Pursuant to Rule 4.29, if a formal offer to settle is served on and rejected by an opposing party and the offering party obtains judgment or an order equal to or more favourable than their offer, the offering party is entitled to double costs for all steps taken in the action or appeal after service of their offer. A party may make a formal offer to settle at any time during the litigation.

The Decision

In approaching the issues of what the proper indemnification should be, the Court was guided by the Alberta Court of Appeal’s decision in McAllister v Calgary (City), 2021 ABCA 25, which held that a 40-50% level of indemnification provides a reasonable guideline as to what are considered “reasonable and proper costs”.

The Court confirmed that there is no presumption that costs should be awarded on the basis of the appropriate column of Schedule C; rather, Schedule C should be seen as one of a number of tools rather than as the default mechanism for determining reasonable costs.

The Court held that in this case, the issue in dispute was a straightforward limitations’ question which, in the context of a professional negligence claim against lawyers, was well settled law.  As the Plaintiff’s action was not novel, important from a public policy standpoint, or complex in terms of the issues being litigated, and with regards to the decision in McAllister, the Conveyancing Lawyers were granted indemnification of 50% of their incurred legal expenses.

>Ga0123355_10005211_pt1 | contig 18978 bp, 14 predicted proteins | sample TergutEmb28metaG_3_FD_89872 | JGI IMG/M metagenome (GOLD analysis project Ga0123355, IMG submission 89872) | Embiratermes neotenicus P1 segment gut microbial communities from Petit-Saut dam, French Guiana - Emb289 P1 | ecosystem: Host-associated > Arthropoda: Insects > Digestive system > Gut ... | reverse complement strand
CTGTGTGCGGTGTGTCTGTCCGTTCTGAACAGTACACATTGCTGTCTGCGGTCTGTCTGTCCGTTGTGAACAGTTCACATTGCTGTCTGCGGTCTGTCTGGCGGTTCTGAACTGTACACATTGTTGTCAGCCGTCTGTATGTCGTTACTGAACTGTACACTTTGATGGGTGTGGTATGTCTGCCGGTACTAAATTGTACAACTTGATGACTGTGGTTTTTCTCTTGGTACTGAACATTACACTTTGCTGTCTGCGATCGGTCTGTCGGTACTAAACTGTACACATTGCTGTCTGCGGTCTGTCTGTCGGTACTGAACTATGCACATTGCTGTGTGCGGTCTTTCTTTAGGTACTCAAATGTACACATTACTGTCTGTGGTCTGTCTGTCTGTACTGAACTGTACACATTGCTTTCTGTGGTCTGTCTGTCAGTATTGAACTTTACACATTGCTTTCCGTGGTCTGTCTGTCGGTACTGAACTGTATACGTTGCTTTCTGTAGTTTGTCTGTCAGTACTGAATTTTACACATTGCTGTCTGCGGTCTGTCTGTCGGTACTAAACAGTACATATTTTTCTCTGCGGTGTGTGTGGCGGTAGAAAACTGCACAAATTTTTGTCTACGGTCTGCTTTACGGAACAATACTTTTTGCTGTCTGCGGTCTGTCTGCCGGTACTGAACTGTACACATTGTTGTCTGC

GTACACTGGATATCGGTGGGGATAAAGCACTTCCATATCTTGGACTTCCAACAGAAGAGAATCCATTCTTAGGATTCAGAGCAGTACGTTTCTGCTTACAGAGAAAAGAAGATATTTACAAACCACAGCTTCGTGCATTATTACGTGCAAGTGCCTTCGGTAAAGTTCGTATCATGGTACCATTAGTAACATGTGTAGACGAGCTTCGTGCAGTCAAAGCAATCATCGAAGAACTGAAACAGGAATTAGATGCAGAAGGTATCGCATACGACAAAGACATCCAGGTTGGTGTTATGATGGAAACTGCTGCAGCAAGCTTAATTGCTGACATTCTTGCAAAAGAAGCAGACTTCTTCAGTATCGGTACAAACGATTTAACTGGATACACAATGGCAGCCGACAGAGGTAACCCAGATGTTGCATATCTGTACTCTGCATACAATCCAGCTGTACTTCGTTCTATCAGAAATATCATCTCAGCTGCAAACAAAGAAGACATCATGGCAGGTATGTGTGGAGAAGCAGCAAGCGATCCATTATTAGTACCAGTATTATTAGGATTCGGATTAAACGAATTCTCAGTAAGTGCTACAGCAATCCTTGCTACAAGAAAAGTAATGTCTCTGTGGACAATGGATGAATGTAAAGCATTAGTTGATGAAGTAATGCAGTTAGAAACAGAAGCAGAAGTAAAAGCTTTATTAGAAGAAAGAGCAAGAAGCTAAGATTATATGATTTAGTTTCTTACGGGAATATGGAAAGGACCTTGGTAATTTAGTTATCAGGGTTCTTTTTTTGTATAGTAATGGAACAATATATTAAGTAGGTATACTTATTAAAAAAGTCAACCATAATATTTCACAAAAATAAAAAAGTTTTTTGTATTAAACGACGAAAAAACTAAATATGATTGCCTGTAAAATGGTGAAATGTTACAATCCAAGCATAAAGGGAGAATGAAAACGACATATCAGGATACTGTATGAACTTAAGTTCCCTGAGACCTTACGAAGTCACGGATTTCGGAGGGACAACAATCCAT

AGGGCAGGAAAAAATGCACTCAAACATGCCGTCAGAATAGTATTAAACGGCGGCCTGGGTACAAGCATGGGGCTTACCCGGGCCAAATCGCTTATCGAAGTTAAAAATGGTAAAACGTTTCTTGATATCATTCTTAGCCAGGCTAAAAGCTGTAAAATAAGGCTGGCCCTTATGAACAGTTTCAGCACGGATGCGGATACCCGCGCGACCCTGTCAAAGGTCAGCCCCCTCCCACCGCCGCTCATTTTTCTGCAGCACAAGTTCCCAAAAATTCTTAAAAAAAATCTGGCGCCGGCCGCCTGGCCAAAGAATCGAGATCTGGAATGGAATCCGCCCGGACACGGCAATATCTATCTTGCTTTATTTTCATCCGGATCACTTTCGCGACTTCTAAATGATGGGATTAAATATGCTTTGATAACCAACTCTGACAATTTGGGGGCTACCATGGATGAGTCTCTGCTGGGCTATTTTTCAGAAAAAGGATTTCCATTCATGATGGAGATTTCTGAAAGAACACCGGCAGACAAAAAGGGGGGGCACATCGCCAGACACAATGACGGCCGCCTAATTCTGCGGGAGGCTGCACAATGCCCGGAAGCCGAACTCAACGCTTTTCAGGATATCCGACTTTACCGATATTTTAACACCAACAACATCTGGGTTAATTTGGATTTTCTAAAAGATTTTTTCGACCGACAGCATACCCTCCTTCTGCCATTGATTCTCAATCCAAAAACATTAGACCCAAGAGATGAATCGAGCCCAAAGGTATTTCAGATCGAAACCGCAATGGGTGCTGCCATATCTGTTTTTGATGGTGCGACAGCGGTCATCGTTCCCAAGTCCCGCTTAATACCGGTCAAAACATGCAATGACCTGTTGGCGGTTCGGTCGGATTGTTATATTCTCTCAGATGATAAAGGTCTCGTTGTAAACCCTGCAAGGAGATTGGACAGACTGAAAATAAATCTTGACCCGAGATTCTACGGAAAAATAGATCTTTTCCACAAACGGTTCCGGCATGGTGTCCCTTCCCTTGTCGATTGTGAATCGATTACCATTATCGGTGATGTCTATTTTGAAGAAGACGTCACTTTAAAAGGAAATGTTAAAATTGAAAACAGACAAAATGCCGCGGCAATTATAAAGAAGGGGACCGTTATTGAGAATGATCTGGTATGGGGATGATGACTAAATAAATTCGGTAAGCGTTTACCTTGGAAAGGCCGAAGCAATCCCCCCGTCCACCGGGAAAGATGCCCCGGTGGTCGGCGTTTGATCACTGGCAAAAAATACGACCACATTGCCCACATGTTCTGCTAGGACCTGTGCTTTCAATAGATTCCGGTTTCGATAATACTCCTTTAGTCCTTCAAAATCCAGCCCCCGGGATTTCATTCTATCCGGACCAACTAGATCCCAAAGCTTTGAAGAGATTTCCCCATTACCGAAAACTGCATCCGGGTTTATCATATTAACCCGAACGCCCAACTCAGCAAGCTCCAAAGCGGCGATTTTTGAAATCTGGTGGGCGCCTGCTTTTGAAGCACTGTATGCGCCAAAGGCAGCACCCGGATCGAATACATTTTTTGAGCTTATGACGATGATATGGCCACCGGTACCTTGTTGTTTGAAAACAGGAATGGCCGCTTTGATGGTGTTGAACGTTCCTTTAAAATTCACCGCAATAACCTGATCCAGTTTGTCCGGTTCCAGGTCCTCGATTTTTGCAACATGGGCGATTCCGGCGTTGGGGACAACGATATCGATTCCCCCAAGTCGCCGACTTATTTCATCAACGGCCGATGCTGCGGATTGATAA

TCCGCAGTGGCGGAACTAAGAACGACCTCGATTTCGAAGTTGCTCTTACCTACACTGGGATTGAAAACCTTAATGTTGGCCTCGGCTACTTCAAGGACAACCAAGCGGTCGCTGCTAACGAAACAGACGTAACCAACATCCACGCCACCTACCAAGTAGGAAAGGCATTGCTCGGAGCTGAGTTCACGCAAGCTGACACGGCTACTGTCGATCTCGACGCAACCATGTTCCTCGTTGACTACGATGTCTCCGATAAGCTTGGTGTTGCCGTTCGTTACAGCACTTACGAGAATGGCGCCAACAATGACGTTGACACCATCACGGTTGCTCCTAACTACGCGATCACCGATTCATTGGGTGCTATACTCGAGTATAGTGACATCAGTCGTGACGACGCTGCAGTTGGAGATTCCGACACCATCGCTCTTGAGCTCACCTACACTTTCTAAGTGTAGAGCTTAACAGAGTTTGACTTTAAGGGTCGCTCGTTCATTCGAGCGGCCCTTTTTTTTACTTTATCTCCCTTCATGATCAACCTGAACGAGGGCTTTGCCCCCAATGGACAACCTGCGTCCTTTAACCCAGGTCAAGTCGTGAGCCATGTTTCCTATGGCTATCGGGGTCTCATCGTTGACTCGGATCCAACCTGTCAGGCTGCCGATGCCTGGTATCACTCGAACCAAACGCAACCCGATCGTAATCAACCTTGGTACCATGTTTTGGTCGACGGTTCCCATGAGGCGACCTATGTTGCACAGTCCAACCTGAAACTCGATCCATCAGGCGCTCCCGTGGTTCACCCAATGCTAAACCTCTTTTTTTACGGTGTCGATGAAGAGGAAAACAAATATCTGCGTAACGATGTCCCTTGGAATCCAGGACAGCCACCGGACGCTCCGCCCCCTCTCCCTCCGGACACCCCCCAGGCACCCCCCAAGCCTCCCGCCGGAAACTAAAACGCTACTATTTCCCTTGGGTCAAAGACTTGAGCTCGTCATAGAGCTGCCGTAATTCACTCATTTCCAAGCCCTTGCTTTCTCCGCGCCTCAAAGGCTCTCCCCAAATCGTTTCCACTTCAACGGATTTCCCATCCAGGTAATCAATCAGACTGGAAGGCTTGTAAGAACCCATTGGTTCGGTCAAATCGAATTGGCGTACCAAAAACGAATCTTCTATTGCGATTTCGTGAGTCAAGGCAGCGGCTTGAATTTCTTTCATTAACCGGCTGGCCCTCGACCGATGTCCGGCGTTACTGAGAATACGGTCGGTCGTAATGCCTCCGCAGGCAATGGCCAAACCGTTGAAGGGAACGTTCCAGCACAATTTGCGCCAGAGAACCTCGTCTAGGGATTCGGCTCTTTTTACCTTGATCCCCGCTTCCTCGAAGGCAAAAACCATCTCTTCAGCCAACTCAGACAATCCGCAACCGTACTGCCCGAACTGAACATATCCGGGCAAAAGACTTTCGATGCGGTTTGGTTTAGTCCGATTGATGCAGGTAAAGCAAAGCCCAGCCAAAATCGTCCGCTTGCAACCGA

With regards to the consequences of a formal offer to settle on a costs award on an indemnity basis, the Court noted that it saw no reason to warrant a special approach. In other words, if a proper measure of costs in the usual course is calculated based on a percentage of a parties’ expenses, then a doubling of costs would simply mean a doubling of those costs awarded on an indemnity basis.

The Court awarded the Conveyancing Lawyers a doubling of their incurred costs on a 50% indemnity basis, which equated to full indemnity of their incurred costs.

Conclusion

The Court expanded on the application of the double costs rule, confirming that no special approach is warranted on the granting of costs on an indemnity basis.  In this, the Court affirmed that the purpose of the double costs rule is to promote settlement, deter frivolous actions and defences, deter parties from taking unnecessary steps, and to sanction those who refuse a responsible settlement offer.  Parties that reject reasonable offers to settle and choose to risk a trial or appeal may be subject to double costs awards. 

Zul Verjee, K.C.

Zul’s record of success explains why he is widely recognized by his peers as one of Canada’s top litigation lawyers. Our clients trust Zul with their most complex commercial litigation matters. From institutions to individuals, our clients rely on Zul to understand their issues from a legal and business perspective and litigate to obtain the best possible results.

Dina Mueller